Khosa said he was aware of more details of the investigation into the Mumbai attacks but it would not be proper to disclose them at a public forum. He spoke at length on sectarian and extremist groups, including the Lashkar-e-Jhangvi, and efforts to counter their activities. He revealed that there were an estimated 25,000 youths in Punjab who had either trained or fought in Afghanistan.
Khosa also offered a peek into the probe of the 2008 Mumbai attack, saying sleuths had uncovered two LeT training camps in Sindh province that were used by militants involved in the assault on India’s financial hub. Khosa, who supervised the probe of the Mumbai incident while heading the Federal Investigation Agency, said investigators had found the Lashkar-e-Taiba camps at Thatta and Karachi, the capital of Sindh province. These camps were used by those involved in the attacks, he said. The investigators also found the Pakistani boat that was used by the team of 10 terrorists to travel from Karachi to Indian waters, Khosa said. The boat had been repainted when it was traced but the original colours were found underneath, he said while speaking at the first public hearing organised by a parliamentary panel. The number on the boat’s engine had been tampered with by the militants. Investigators used forensic techniques to ascertain the engine number and then found out that the engine had been imported into Pakistan, Khosa said. By following up these leads, investigators were able to find the shop in Lahore which had sold the engine, he said. Khosa said he was aware of more details of the investigation into the Mumbai attacks but it would not be proper to disclose them at a public forum.
Regarding the Balochistan unrest, Khosa said that the government should revive policing across the province and the FC should be sent to bordering areas and police should replace Levies. Khosa emphasised that the provincial government should take concrete steps to counteract terrorism. Moreover, he added that the monitoring of highways should be assigned to the Frontier Constabulary. He said Baloch youth were very much loyal to the state and and they should be engaged and employed properly to end poverty in the province. Khosa called for peaceful resolution of the Balochistan crisis, putting the national counter-terrorism agency under the control of prime minister, giving legal cover to ISI’s counter-terrorism wing and review of anti-terrorism laws.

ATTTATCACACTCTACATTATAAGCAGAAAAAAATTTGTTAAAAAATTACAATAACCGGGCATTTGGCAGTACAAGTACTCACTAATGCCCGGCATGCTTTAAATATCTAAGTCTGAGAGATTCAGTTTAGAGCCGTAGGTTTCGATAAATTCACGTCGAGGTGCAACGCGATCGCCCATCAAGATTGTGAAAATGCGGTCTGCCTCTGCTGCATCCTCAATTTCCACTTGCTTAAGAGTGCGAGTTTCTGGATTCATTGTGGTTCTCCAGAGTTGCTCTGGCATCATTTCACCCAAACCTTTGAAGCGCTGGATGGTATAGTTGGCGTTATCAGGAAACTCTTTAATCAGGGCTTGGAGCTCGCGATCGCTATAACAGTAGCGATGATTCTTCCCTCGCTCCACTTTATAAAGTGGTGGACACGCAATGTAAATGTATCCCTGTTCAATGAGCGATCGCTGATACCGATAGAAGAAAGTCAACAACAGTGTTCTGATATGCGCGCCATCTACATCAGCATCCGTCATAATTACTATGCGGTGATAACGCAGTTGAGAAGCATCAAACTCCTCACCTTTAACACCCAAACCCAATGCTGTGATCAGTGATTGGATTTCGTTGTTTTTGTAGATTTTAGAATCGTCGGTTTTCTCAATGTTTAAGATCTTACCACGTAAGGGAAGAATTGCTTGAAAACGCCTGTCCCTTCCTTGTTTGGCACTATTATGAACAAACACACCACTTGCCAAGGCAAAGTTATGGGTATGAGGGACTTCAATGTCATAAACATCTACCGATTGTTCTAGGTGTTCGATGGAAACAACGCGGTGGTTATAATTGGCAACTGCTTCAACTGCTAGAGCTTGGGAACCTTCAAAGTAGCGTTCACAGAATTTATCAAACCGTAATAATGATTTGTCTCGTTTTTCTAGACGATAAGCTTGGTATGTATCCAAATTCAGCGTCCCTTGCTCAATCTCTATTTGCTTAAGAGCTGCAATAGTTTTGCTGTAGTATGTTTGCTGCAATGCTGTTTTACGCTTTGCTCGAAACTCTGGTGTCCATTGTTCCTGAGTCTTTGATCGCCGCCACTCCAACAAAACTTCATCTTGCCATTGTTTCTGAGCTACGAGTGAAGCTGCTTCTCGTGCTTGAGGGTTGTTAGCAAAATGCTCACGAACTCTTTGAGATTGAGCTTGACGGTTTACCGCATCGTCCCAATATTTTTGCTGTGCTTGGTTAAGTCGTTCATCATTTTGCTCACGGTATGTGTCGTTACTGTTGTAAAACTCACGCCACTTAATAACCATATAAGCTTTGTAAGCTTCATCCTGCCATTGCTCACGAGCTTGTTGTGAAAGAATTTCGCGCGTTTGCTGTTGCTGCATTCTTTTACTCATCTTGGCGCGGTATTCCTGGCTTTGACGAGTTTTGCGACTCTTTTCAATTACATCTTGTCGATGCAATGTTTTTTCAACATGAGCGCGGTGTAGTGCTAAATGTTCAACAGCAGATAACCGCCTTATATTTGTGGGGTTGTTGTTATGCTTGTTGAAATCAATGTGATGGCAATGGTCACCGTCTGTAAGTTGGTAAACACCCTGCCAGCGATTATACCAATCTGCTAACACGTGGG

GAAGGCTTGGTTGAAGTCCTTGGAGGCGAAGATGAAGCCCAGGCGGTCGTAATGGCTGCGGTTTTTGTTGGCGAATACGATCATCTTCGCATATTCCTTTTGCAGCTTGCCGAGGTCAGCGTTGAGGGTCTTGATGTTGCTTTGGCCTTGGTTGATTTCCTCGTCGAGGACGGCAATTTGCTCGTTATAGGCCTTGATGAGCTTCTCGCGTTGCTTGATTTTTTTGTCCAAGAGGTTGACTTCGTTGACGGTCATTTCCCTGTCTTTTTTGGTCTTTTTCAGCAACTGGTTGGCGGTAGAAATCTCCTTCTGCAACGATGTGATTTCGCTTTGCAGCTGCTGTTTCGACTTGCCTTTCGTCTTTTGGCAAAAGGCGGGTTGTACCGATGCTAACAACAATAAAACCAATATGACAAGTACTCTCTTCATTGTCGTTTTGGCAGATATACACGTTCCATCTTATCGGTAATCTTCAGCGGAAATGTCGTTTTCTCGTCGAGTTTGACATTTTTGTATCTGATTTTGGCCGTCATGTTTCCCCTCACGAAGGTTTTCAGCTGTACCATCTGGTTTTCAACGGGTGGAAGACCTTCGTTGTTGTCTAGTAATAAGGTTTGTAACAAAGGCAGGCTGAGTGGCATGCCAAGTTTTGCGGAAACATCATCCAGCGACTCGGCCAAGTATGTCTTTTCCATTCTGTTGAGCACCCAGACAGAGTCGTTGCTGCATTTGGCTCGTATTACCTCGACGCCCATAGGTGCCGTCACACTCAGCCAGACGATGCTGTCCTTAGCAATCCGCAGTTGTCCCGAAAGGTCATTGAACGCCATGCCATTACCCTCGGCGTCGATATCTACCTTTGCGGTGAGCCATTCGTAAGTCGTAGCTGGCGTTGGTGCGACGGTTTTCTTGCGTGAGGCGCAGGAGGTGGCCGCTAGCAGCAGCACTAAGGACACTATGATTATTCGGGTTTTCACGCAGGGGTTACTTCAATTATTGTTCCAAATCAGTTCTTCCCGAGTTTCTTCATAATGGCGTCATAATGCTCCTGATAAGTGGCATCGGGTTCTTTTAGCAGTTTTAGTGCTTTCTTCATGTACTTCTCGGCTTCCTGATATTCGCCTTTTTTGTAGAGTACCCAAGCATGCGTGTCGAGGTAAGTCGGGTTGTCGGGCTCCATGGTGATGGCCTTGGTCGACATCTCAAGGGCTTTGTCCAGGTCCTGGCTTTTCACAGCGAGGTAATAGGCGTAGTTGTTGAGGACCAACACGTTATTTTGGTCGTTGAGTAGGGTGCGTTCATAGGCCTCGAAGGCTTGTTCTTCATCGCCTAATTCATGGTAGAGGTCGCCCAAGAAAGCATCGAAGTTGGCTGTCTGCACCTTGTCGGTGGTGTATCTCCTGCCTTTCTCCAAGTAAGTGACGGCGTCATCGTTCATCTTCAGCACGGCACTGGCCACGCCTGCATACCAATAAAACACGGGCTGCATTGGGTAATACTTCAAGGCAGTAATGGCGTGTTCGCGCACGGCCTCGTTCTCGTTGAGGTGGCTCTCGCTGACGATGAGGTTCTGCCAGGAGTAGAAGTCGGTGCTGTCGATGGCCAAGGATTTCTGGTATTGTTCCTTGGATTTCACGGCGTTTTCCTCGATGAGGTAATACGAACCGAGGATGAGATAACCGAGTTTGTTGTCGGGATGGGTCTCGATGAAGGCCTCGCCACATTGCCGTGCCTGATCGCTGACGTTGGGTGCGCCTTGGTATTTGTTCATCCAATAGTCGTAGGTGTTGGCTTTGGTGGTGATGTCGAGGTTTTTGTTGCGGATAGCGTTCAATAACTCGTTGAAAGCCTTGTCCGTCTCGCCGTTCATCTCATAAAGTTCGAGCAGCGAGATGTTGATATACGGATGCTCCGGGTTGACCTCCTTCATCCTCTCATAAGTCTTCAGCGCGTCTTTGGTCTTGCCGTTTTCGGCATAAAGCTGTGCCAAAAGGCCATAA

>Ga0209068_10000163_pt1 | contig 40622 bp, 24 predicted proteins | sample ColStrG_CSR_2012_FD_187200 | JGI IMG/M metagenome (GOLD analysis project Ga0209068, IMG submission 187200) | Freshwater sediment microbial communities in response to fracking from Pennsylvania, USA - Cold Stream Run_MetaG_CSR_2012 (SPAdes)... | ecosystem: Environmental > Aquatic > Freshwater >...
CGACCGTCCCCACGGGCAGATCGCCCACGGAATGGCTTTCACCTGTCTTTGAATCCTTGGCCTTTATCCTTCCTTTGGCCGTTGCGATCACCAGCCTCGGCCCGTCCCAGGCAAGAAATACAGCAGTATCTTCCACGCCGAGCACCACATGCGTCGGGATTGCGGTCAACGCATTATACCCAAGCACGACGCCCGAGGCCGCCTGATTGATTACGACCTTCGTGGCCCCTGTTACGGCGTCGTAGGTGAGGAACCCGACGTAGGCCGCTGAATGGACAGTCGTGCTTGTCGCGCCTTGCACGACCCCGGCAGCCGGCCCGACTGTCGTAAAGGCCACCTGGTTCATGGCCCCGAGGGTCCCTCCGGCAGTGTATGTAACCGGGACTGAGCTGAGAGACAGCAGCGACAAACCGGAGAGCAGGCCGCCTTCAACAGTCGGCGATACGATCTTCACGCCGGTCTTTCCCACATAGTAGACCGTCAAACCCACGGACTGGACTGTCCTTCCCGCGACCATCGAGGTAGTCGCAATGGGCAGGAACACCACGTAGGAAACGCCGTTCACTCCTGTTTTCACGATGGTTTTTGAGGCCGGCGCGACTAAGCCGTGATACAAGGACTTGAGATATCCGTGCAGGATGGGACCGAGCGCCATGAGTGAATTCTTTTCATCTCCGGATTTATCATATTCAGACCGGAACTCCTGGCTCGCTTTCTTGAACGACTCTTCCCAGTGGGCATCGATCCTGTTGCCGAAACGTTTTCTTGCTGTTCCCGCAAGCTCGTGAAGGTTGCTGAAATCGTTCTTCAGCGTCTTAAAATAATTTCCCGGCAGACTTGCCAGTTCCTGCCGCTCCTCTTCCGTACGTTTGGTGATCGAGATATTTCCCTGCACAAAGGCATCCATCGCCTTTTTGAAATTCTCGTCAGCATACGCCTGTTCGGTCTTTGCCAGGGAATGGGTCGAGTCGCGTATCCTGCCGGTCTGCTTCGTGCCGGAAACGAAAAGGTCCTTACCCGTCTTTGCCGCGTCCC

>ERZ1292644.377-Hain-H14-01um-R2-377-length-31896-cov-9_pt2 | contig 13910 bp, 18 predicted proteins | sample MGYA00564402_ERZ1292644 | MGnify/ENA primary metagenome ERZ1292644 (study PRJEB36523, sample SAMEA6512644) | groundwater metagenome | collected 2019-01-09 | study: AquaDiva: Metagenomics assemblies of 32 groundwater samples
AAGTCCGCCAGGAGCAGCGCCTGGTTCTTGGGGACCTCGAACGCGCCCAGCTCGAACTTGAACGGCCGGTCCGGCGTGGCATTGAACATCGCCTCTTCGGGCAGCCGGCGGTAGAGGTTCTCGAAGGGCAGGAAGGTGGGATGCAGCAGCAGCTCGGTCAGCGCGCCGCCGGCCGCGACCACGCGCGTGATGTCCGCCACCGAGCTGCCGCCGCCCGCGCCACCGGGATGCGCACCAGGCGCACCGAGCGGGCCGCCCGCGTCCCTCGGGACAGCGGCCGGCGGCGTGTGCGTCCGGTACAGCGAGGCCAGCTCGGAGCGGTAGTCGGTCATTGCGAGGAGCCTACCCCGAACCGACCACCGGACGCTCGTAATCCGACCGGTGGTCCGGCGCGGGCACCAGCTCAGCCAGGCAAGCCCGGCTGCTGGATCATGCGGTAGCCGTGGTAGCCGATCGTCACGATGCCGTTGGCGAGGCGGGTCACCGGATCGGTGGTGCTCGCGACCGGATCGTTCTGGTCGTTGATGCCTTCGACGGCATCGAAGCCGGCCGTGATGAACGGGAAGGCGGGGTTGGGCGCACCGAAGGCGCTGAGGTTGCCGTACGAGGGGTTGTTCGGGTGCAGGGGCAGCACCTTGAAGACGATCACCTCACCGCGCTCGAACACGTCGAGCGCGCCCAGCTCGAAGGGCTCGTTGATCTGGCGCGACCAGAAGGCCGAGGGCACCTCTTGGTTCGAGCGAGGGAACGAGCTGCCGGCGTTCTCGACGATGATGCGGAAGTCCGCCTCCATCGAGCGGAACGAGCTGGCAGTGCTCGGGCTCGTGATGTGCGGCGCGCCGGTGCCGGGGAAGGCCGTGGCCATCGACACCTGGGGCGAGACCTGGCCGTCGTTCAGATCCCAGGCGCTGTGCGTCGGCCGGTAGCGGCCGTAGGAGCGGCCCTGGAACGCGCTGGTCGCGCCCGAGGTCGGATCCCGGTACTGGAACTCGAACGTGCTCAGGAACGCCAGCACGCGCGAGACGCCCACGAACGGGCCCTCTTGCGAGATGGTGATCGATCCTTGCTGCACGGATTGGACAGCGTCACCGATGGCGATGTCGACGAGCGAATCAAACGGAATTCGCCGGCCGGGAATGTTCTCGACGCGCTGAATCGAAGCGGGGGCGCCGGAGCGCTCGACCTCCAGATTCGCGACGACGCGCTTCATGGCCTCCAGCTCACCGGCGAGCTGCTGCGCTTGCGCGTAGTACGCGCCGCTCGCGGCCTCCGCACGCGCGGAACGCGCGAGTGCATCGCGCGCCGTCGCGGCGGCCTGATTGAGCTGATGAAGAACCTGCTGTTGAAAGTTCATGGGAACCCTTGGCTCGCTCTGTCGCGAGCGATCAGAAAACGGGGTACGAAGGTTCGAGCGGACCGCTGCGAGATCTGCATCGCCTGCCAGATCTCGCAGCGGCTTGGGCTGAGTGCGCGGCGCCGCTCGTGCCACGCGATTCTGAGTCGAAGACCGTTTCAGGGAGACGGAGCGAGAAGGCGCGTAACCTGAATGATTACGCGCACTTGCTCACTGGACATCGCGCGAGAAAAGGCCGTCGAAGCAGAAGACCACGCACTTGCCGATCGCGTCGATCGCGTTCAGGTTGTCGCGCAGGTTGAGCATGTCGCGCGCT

Senior journalist and former Afghan Jihadist Salim Safi gave an overview of the law and order situation in Afghanistan and FATA. He told Senate Committee that Pakistan would have to stop using militancy for foreign policy objectives. He told Senate Committee that drones were more effective than military operations in FATA. “It were drones that broke the backbone of TTP”. Safi pointed out that a new grouping was emerging in Afghanistan and in the fast changing scenario, no single group could emerge victorious in the war torn country. He proposed that Pakistan should support an Afghan-owned and Afghan-led solution to the Afghan problem as keeping eggs in one or two baskets had proved counter-productive. He said that the situation was fluid in Afghanistan and any mistake could prove fatal for Pakistan. He said that the people of FATA had become a sandwich between the rival forces and it was imperative for the government to bring the tribal areas in the mainstream and annul FCR and other black laws. Safi said the much criticised drone attacks were actually effective in breaking the backbone of militants in tribal areas. He said only an all-inclusive reconciliation process would work to Pakistan’s advantage. Mr Safi said Al Qaeda had lost influence in Afghanistan, but was gaining ground in Pakistan.